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  1. Desired End Result:

    • Set up OpenVPN bridged network to access resources stored in NAS via SMB share over the internet
    • connect to VMs via RDP (without port forwarding).
  2. Problem:

    • Laptop has successfully(?) made connection with the server. However, laptop cannot access any resources on the subnet (192.168.111.0)

    • Laptop extracts the dhcp gateway (192.168.111.1), but fails to be assigned an IP address.

So this what I have made so far. I've been struggling with this for days already,(actually weeks, if I count in previous attempts which eventually ended with me giving up) and I can't figure out what the problem is.

Network Diagram]

As you see in this image, I have a linksys router connected to the internet. It has a DynDNS account connected to it, and under it there are two computers I want access to: a NAS running on Windows 10 with SMB shares, and a VM Host running Virtualbox on Windows 8.1 Embedded. VM Host runs several VMs also running Windows 10, 7 and XP, which I use for work and testing for my web design projects, as well as two Linux Servers running Ubuntu Server 18.04, one of them being the OpenVPN server in question. I have set up two network interfaces on it. One (~.191) is currently port forwarded to the internet so I can SSH into it, and the other (~.200) is set up for bridging.

I want my laptop to get assigned 192.168.111.- subnet IP and be able to access the SMB share resources and RDP into the Virtual Machines. I managed to set up the server and generate RSA Certificates, and make connection between my laptop and the VPN server, but I cannot access or ping any other computer within the network. I'm a web designer / frontend guy and I can't say I'm familiar with under-the-hood networking or Linux, so to be honest I'm not even sure if I'm doing this right. Any ideas or hints would be greatly appreciated. Thanks.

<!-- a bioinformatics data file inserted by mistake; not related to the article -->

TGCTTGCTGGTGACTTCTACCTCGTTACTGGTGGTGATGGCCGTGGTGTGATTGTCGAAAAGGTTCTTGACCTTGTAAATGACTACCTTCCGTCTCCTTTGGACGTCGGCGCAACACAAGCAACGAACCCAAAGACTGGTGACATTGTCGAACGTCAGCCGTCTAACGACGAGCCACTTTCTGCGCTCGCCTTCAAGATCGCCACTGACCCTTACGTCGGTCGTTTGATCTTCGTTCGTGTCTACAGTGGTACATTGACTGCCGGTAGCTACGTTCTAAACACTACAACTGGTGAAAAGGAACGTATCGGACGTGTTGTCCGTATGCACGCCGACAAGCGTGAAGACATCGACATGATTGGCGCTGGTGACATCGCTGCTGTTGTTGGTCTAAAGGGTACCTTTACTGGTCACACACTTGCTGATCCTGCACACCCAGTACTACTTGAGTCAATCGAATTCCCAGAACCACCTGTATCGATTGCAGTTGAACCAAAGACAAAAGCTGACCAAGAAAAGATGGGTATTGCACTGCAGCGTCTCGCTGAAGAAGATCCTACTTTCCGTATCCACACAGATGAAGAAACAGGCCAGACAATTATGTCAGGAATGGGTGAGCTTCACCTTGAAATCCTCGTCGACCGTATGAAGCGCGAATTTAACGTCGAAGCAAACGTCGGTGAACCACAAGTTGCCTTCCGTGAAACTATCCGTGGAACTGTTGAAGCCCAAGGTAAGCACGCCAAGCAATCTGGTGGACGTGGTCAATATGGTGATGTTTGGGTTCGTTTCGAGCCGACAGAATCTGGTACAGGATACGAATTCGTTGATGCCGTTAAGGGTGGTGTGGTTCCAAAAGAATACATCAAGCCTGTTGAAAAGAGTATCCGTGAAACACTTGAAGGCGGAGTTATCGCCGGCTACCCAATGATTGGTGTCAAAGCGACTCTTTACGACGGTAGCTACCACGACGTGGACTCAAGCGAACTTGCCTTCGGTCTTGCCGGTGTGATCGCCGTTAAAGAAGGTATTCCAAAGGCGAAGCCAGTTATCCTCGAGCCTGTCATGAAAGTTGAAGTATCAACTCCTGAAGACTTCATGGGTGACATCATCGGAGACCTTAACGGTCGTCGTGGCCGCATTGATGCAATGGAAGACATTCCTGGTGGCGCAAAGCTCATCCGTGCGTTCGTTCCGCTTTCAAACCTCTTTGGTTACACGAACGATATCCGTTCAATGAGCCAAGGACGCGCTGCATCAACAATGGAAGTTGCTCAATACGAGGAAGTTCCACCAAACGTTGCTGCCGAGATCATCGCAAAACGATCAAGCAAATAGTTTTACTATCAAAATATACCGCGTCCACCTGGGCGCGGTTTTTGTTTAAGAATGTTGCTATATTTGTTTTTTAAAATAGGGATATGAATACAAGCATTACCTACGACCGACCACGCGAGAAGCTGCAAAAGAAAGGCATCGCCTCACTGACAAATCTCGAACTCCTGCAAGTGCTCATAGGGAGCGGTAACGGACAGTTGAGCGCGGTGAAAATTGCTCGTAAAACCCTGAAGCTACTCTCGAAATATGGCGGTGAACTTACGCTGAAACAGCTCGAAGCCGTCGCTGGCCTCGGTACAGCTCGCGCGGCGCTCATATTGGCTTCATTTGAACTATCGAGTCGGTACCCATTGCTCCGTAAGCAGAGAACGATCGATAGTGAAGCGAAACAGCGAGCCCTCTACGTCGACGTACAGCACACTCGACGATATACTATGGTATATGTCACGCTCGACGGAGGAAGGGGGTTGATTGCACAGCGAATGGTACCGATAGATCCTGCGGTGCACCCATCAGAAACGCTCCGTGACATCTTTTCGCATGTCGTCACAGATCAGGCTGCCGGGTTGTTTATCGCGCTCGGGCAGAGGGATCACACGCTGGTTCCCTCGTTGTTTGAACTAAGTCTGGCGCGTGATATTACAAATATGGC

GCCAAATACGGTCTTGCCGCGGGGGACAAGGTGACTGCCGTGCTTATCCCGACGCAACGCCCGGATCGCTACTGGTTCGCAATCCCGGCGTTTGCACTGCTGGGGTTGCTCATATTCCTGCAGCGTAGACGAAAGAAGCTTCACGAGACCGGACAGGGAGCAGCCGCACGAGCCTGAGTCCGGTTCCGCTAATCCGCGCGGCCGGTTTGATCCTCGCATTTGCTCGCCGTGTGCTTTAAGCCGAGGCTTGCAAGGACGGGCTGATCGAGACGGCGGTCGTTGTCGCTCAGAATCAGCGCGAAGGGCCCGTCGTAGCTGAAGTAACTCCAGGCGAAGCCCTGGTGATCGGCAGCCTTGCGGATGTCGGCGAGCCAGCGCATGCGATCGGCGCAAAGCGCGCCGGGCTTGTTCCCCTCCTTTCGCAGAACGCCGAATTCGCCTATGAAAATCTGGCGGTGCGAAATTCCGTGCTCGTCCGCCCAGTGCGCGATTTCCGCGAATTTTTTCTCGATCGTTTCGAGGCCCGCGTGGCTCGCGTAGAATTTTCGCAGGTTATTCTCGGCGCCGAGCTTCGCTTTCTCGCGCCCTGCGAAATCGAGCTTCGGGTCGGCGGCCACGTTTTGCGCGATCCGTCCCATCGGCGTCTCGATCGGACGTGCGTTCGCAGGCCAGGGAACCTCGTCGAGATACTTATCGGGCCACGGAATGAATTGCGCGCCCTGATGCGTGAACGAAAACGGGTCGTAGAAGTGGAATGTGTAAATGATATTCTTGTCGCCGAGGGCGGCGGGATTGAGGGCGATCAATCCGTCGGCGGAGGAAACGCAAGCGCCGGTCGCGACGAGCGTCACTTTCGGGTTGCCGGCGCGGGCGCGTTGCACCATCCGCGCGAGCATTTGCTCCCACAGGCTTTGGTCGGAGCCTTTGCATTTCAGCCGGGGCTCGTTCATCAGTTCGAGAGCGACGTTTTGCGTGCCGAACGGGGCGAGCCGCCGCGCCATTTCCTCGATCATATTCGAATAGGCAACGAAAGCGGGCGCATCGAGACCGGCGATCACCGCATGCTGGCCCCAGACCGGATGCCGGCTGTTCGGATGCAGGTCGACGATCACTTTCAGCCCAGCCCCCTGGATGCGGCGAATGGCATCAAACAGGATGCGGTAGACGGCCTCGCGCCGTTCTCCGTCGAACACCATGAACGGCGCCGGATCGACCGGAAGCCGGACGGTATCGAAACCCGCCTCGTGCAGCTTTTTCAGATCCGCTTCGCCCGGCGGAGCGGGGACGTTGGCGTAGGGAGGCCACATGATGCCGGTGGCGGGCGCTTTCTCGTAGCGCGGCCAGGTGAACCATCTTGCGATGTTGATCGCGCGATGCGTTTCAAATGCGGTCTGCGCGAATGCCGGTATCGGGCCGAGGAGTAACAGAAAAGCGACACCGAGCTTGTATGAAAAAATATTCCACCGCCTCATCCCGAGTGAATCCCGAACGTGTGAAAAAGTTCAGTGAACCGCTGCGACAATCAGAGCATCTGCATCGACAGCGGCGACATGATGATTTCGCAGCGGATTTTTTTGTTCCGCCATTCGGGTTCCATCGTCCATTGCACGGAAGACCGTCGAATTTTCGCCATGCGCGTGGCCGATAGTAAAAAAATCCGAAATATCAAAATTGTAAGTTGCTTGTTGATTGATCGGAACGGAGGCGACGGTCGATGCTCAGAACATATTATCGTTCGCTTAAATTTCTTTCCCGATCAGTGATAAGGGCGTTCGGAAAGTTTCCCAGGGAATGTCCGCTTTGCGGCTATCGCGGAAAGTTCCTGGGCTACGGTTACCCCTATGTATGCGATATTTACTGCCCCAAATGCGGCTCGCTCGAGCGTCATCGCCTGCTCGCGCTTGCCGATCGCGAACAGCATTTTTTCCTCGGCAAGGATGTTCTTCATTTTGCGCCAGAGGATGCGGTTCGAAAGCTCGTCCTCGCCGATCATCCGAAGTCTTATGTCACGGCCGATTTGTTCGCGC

The following links are the server and client logs and config files, and ifconfig of the server. Initial setup is based on this tutorial, and made some changes based on this tutorial on the ethernet bridging.

Gist of logs and config files

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I have the exact setup you're aiming for at my home.

I have a DynDNS account configured in my router and an OpenVPN server running on a physical Linux host which is configured with a bridged NIC and also runs several KVM machines which are also accessible from OpenVPN client machines and another Windows machine with SMB shares.

This is my setup:

My home network subnet is:

10.13.0.0/24

My OpenVPN server assigns OpenVPN client machines IPs in the following network subnet:

10.14.0.0/24

Each machine in my home subnet (10.13.0.0/24) is configured with a static route to the OpenVPN subnet (10.14.0.0/24) and each OpenVPN client machine is getting a pushed route to the home subnet from the OpenVPN server, so OpenVPN clients are able to establish a two-sided connection with machines in my home network.

Here are your action items:

Configure your OpenVPN server like so:

ca /etc/openvpn/easy-rsa/2.0/keys/ca.crt
cert /etc/openvpn/easy-rsa/2.0/keys/server.crt
dh /etc/openvpn/easy-rsa/2.0/keys/dh1024.pem
comp-lzo
dev tun
group nobody
ifconfig-pool-persist ipp.txt
keepalive 10 120
key /etc/openvpn/easy-rsa/2.0/keys/server.key  # This file should be kept secret
persist-key
persist-tun
port 1195
proto tcp
push "dhcp-option DNS 8.8.8.8"
push "dhcp-option DNS 8.8.4.4"
push "route 10.13.0.0 255.255.255.0"
push "route 10.14.0.0 255.255.255.0"
server 10.14.0.0 255.255.255.0
status port_1195.log
verb 3

Only change TCP to UDP if you prefer and the port number if you prefer another.

In your windows machine, add the following route (-p = Static route):

route ADD <OpenVPN subnet> MASK 255.255.255.0 <Router IP> -p

In your Linux machines, add the following route:

route add -net <OpenVPN subnet/size> gw <Router IP>

In addition to the above, you also need to configure a port forward rule in your router which looks like so: enter image description here

I wrote a while back a very extensive manual for that process and even though it is written for a CentOS Linux, the routing steps which I've described in the article apply to all Linux flavors, so I recommend you to check my article for more information.

I hope I helped.

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